The qualifications for being a real estate broker are different depending on where you live. However, in all states you must complete real estate courses and pass an exam (source). Certain states, like Colorado require that you pass a background check.
If you don't pay your taxes, states like California won't allow you to get a license. Some states require that you have one year of experience at being an agent, while others want you to have three years under your belt.
Regardless of the state's requirements, budding brokers must take pre-license courses. But even these courses differ from state to state. In Washington, a pre-license course breaks down to thirty hours of advanced law, thirty hours of broker management, and thirty hours of business management. It may seem like a lot, but at least no one's asking you to be President.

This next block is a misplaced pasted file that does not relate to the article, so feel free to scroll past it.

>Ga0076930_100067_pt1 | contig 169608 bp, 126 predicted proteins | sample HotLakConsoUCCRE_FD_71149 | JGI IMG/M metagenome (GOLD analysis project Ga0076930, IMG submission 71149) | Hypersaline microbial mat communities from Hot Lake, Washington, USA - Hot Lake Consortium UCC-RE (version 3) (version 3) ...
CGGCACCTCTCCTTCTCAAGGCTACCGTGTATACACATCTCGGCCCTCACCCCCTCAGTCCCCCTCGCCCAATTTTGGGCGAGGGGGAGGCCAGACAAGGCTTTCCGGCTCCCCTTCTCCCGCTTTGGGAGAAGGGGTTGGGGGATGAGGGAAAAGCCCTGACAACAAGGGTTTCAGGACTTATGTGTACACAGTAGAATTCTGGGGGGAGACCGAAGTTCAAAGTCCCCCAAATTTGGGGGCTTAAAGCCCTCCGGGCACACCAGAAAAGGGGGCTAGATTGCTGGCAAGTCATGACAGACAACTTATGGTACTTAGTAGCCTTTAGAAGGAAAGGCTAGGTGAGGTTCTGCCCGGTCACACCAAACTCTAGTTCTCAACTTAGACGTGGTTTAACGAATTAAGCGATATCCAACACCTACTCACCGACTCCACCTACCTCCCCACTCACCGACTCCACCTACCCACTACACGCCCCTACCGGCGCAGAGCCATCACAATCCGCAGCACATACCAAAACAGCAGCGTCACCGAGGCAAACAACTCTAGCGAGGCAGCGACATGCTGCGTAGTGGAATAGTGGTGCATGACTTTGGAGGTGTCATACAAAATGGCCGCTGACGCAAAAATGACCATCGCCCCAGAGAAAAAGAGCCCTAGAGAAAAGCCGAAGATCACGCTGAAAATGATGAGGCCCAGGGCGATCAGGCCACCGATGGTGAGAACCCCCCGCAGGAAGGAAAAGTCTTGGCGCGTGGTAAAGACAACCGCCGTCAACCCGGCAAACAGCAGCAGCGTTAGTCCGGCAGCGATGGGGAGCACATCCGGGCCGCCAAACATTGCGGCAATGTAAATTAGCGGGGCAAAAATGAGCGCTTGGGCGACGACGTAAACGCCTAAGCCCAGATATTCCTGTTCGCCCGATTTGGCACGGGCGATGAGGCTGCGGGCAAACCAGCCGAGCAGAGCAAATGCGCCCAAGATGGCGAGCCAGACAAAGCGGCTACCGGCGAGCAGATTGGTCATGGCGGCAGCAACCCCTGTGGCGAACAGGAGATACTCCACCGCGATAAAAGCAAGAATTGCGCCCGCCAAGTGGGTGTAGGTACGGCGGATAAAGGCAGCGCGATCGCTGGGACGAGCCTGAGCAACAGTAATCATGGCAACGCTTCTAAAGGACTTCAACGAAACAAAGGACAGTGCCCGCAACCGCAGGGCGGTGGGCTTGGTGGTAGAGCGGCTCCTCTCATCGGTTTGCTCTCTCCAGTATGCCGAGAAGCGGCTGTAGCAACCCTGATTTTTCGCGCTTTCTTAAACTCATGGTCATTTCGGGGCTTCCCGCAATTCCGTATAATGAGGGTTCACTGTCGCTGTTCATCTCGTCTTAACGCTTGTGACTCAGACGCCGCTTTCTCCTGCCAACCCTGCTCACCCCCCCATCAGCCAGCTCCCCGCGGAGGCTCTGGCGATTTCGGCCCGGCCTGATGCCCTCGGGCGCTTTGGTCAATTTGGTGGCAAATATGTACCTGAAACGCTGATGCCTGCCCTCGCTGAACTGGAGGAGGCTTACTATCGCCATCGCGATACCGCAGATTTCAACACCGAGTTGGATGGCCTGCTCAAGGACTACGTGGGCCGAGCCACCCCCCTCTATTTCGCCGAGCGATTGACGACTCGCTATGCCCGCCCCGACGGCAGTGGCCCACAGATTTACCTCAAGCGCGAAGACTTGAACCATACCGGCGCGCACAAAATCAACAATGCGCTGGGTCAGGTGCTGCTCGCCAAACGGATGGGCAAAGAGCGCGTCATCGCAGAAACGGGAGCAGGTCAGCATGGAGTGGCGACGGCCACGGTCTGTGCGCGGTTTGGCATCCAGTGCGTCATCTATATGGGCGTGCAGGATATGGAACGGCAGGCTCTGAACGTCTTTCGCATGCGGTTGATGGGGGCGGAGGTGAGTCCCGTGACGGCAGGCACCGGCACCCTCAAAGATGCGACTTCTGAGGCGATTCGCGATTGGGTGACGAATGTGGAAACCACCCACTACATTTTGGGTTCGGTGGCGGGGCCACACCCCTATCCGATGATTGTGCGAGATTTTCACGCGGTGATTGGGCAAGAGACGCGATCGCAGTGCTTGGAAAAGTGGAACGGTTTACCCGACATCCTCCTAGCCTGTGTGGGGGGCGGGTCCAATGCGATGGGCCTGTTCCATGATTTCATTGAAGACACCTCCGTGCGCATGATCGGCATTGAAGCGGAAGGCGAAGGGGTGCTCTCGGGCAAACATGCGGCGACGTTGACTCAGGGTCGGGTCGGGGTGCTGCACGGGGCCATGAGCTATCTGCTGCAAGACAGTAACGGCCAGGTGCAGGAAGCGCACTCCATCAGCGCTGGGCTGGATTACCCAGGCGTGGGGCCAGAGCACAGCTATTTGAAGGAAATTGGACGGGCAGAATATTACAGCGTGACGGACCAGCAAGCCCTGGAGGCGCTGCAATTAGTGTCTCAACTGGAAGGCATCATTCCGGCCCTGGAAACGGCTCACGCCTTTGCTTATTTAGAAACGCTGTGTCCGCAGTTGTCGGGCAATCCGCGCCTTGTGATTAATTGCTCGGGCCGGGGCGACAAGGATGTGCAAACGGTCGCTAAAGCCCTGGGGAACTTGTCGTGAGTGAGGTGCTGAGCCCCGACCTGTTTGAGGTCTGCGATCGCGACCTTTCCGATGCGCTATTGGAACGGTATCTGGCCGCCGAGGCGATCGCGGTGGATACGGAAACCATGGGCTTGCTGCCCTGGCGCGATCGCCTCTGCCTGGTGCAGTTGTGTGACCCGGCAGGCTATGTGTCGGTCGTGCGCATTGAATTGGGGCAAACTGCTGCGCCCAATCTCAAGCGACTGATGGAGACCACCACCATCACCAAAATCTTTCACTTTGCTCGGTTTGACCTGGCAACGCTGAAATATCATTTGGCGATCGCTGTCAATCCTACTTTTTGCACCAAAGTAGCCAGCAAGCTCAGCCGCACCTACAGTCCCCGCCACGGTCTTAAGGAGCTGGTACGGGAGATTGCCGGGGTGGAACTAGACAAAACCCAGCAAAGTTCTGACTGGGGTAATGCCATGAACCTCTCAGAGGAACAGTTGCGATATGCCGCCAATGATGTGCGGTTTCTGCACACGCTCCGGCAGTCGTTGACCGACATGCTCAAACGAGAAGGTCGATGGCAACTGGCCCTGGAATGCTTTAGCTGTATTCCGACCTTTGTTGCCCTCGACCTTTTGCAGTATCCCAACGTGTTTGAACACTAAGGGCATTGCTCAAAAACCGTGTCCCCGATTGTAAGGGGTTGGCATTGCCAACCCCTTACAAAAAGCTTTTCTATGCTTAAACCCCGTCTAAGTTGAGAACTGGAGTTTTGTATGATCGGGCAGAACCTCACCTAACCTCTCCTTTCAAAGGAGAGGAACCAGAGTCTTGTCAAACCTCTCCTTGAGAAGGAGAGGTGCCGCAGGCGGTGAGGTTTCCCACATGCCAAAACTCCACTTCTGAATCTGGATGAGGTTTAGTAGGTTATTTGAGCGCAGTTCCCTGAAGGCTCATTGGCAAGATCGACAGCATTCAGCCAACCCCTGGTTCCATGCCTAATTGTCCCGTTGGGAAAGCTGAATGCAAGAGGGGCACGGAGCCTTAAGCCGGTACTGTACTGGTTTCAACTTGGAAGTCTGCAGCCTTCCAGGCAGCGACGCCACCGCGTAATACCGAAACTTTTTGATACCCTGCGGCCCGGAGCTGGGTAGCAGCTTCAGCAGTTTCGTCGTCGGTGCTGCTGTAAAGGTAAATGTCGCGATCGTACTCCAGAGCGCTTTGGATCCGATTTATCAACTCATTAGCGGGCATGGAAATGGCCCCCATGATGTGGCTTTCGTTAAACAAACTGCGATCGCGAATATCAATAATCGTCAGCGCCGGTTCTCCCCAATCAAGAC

Even after you get your license, it won't be the last time you need to verify your smarts. Brokers must renew their license every two to four years.
What does all this exam-taking add up to? Brokers know more about real estate than most agents (take that, Joe and Jane Houseseller). They have to know more in order to manage agents and complete paperwork, as well as maintain relationships with property owners, management companies, landlords, and especially the local real estate board.
The testing does pay off, though, because you'll make more money than an agent. And isn't making more what this is all about?